– R1 or R2 may be tried;
Parenteral therapy (sever cases);
♦♦♦ Have to be administered for 2- 4 days after fever subsides.
♦♦♦ Patient is discharged and continues oral therapy of Doxycycline 100 mg twice daily.
♦♦♦ Regimen A or regimen B is suggested as antibiotic therapy beside general measures.
♦♦♦ General measures.
– Bed rest:
Fowler position facilitates the collection of free pus in Douglas pouch.
– Drug therapy:
– Fluids; as patient may be dehydrated due to fever and vomiting.
– Analgesia: as opiates, and NSAIDs (e.g. Ibuprofen)
– Removal of IUCD:
An IUCD may be the cause of infection and should be removed especially in
Stage III & stage IV Tubo- ovarian (Pelvic) Abscess
♦ The male partner is treated with the same ambulatory treatment of his wife.
Complications of PID;
1. Recurrent attacks of PID:
– Once the tubes have been damaged, become more liable of bacterial colonization.
2. Tubo- ovarian abscess
– It complicates about 35 % of patients admitted.
3. Chronic pain:
– Chronic pelvic or abdominal pain.
– Related to degree of tubal damage, Chlamydia causes more tubal damage.
5. Ectopic pregnancy:
– Due to destructed cilia and narrowing of lumen by inflammatory edema.
6. Preterm labour:
– Patients with previous PID may suffer from preterm labour in subsequent pregnancies.
7. Fitz- Hugh- Curtis syndrome
– Spread of infection from the tubes to the liver capsule, causing chronic right
hypochondrial pain and tenderness.
– The infection spreads transperitonealy and may be hematogenous or by lymphatics
Inflammation of the liver capsule is followed by adhesions with the parietal
– It has to be differentiated from cholecystitis, pyelonephritis, and appendicitis.
Pelvic Inflammatory Disease
Dr. Oller explains PID. What is it? diagnosis? treatment? and the all important follow up.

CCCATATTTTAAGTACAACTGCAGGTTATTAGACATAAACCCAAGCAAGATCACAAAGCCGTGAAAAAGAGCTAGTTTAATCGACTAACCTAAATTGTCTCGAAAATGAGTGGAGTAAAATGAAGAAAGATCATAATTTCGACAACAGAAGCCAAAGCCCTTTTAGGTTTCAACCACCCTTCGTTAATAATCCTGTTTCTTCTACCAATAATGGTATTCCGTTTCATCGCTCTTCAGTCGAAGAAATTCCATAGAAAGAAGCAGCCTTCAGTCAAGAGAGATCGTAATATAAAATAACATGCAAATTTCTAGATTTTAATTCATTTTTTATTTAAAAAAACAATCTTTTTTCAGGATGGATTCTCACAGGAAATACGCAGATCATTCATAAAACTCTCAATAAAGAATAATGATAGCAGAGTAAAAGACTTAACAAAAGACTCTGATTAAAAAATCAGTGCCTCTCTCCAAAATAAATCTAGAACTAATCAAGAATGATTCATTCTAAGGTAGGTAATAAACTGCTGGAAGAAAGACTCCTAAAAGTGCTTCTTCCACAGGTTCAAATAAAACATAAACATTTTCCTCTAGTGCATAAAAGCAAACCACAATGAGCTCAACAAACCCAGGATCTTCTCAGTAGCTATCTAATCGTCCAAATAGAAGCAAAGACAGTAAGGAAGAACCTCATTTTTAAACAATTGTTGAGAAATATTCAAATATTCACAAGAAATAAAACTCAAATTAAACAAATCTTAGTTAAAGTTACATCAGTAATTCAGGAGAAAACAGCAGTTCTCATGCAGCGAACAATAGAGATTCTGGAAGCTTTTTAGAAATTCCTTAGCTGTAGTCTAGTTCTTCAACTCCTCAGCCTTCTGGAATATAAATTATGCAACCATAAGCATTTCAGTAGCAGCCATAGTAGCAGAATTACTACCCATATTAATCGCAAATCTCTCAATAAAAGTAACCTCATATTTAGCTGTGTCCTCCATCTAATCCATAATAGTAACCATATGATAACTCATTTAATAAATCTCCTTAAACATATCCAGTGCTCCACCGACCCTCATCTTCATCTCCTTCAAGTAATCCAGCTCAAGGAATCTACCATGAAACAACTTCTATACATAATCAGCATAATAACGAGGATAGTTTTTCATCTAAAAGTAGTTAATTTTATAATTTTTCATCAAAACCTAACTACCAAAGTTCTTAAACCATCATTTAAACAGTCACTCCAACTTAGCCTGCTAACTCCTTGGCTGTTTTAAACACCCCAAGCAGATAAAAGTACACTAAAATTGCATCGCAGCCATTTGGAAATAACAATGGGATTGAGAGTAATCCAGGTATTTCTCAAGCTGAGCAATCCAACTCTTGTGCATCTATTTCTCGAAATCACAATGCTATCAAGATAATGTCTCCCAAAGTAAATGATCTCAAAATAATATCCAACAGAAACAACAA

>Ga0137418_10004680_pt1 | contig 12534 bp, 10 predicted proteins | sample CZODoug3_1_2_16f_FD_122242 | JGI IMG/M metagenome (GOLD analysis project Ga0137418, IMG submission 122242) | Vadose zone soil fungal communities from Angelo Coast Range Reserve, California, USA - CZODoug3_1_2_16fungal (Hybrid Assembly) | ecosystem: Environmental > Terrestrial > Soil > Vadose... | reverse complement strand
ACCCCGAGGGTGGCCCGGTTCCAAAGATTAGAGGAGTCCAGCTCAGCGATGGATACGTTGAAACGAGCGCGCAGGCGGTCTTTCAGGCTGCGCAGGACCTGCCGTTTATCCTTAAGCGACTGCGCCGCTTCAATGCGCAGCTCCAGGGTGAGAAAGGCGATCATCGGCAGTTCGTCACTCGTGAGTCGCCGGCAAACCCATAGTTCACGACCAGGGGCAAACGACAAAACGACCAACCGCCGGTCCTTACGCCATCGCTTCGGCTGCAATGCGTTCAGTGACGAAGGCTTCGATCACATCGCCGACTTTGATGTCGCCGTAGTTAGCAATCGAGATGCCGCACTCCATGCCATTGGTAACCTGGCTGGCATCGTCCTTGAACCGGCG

Pelvic Inflammatory Disease (PID)
Pelvic Inflammatory Disease – CRASH! Medical Review Series
(Disclaimer: The medical information contained herein is intended for physician medical licensing exam review purposes only, and are not intended for diagnosis of any illness. If you think you may be suffering from any medical condition, you should consult your physician or seek immediate medical attention.)
Pelvic Inflammatory Disease Part I
This is an e-lecture on Pelvic Inflammatory Disease by Prof. Ajit Virkud. The first of two part series discusses the epidemiology and pathophysiology of pelvic inflammatory disease. It is meant for undergraduate and postgraduate students of obstetrics & gynecology. 1:39 Definition 1:51 Prevalence 2:25 High Risk factors 7:20 Protective Factors 8:28 Pathology 10:57 Mode of Spread 12:06 Types of PID 12.50 Hydrosalpinx 15:32 Long-term Complications 17:53 Disseminated PID 18:38 Differential Diagnosis
Pelvic Inflammatory Disease Part II
This is an e-lecture on Pelvic Inflammatory Disease by Prof. Ajit Virkud. The second of two part series discusses the diagnosis and treatment of pelvic inflammatory disease. It is meant for undergraduate and postgraduate students of obstetrics & gynecology.